By New Times
By Derek Askey
By Mark Deming
By Serene Dominic
By Jason Keil
By Robrt L. Pela and Amy Silverman
By Jeff Moses
By Serene Dominic
Tonight's occasion is a party in honor of a 21-year-old woman in earth-colored traditional dress, Victoria Pablo, who has recently won the title of Miss Tohono O'odham nation, or "Miss T.O."
Cars roll in and out of the dirt parking lot, flashing brake lights and churning up dust, while the crowd of about 60 waits for the band to play. Hordes of kids scamper in random streaks and packs, clambering like Marines over the benches. Onstage, under the light of four weak bulbs, the members of the Cisco Band tune and tweak their instruments in no particular rush.
Though its role in social functions remains mostly intact, waila is evolving as it becomes mainstream. Along with an adaptation of other musical styles, one of the newer changes is the increased use of lyrics. Red Feather, a band that has melded country with waila, has a song called "The Piast" performed in a flat voice unaccustomed to singing:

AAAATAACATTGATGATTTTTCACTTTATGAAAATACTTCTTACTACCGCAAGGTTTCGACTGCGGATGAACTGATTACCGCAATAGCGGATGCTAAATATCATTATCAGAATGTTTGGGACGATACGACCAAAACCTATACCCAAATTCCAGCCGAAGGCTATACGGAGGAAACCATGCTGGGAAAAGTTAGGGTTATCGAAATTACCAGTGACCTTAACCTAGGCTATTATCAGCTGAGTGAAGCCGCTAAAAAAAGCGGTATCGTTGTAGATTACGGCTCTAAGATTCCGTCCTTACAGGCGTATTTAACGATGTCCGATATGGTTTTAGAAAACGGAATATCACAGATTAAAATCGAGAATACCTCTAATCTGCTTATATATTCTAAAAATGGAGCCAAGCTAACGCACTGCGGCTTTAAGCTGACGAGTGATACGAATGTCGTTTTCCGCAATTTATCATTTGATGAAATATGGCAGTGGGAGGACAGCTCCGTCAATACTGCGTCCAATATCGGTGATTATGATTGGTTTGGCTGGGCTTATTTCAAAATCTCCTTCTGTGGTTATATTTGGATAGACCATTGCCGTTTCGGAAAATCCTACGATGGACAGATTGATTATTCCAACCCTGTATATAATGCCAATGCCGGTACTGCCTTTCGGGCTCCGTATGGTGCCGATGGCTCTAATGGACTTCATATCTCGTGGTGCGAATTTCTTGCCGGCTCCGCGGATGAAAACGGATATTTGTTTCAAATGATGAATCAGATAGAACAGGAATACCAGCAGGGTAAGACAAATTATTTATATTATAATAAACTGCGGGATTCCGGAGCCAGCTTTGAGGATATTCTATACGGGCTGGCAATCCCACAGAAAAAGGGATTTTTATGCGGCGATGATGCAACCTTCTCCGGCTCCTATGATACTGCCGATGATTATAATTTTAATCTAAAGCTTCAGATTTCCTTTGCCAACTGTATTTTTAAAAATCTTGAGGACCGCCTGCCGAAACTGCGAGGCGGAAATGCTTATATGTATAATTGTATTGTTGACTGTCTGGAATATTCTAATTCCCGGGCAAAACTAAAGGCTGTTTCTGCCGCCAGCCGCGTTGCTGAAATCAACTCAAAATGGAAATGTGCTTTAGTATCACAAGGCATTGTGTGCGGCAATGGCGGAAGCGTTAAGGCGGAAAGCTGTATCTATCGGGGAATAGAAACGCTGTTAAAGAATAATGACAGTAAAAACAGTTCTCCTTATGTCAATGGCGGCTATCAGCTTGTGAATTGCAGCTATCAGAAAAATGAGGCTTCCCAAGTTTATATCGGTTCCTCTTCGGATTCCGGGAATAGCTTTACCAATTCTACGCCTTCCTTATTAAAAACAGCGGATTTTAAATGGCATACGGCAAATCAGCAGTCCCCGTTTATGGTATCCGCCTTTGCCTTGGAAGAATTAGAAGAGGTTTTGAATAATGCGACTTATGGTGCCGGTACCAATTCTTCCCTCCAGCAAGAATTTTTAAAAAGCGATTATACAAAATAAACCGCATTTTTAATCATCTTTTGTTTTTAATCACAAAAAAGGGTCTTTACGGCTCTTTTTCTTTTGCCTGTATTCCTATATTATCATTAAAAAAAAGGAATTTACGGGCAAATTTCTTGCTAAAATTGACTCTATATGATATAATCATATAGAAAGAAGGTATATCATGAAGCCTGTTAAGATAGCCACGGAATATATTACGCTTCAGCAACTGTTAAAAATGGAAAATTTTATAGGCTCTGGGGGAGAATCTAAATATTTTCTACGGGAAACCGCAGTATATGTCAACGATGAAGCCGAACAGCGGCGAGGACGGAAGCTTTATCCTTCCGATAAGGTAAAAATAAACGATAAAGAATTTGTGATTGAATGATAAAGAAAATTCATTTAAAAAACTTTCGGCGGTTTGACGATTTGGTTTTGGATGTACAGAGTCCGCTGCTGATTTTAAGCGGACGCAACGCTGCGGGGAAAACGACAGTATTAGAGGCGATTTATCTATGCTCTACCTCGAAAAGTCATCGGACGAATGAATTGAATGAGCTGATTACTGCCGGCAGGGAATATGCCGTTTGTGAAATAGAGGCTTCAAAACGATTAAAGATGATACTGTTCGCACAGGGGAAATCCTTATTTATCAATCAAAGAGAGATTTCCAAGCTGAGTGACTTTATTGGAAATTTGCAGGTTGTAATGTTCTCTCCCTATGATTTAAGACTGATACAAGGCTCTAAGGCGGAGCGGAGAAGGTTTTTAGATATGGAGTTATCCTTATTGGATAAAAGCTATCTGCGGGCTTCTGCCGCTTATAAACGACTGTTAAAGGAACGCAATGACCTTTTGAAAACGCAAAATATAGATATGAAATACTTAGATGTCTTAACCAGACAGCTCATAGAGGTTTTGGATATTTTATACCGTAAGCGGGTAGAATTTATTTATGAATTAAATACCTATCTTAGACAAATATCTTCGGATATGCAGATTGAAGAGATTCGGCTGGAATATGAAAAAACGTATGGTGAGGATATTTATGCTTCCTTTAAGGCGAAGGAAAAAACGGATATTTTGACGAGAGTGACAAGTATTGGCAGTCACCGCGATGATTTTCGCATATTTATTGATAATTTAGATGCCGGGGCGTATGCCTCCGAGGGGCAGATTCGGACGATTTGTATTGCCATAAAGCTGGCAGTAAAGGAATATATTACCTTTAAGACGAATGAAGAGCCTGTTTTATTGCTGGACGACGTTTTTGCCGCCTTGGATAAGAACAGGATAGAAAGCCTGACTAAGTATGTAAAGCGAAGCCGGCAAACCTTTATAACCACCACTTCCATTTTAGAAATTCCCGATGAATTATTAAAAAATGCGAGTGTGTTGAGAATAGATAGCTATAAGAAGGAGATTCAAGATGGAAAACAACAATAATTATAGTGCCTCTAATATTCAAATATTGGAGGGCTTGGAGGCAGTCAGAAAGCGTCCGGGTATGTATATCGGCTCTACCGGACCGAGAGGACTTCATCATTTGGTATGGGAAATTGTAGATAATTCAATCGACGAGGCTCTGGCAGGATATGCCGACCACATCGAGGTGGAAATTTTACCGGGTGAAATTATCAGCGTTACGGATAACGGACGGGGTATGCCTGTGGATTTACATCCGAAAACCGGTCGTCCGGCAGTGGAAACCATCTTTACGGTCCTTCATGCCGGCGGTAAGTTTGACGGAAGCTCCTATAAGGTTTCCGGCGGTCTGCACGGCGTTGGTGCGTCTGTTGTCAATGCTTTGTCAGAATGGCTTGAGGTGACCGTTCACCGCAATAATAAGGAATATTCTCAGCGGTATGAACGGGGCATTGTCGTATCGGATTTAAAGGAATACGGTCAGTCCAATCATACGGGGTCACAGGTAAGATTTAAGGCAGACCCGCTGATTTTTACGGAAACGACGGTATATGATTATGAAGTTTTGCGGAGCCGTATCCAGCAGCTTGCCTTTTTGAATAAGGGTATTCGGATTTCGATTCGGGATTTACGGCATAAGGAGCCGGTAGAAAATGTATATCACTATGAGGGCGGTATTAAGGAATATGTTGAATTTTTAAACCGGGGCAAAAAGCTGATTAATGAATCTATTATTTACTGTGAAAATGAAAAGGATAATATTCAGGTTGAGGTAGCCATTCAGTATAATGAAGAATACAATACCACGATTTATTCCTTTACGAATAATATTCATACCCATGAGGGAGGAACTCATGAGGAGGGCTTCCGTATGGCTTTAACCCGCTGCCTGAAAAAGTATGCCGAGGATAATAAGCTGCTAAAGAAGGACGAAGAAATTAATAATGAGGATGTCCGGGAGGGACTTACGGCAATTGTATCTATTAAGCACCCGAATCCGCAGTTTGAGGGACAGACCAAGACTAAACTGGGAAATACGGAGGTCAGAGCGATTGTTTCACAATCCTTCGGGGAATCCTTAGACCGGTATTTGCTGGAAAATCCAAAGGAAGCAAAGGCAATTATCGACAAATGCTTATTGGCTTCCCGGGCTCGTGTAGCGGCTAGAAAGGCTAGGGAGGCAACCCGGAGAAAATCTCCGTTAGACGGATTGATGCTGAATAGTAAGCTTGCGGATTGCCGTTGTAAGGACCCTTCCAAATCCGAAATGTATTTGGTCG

Down south tonight upon
In a village in the heart
of the T.O. nation
Stands a house made out of earth
Where the people go together
To help bring the stormy weather
To sing and laugh and dance the night
Under the ramada lights, the electric guitar trots to life as the Cisco Band plays its chicken-scratch version of "Ghost Riders in the Sky." A carousel of jeans and tee shirts immediately rushes the dance floor, circling the center post of the ramada like sparkles on a glitter ball.
The song ends. The floor empties. Minutes later, a cumbia begins and generations of couples, all smiles and flowing black hair, swarm the floor again in high-tops, slip-ons and cowboy boots. They're not so much dancing as walking in rhythm. Some add a little shake to their step, a little shrug to their stride.
A woman moves alone, holding a young boy of about 1 and a half. Kids barely two feet high are paired off, swinging their arms, holding hands. A few tykes hop onstage with the band, shaking maracas, rattling tambourines, pounding the railing with drumsticks. They are in remarkably perfect time.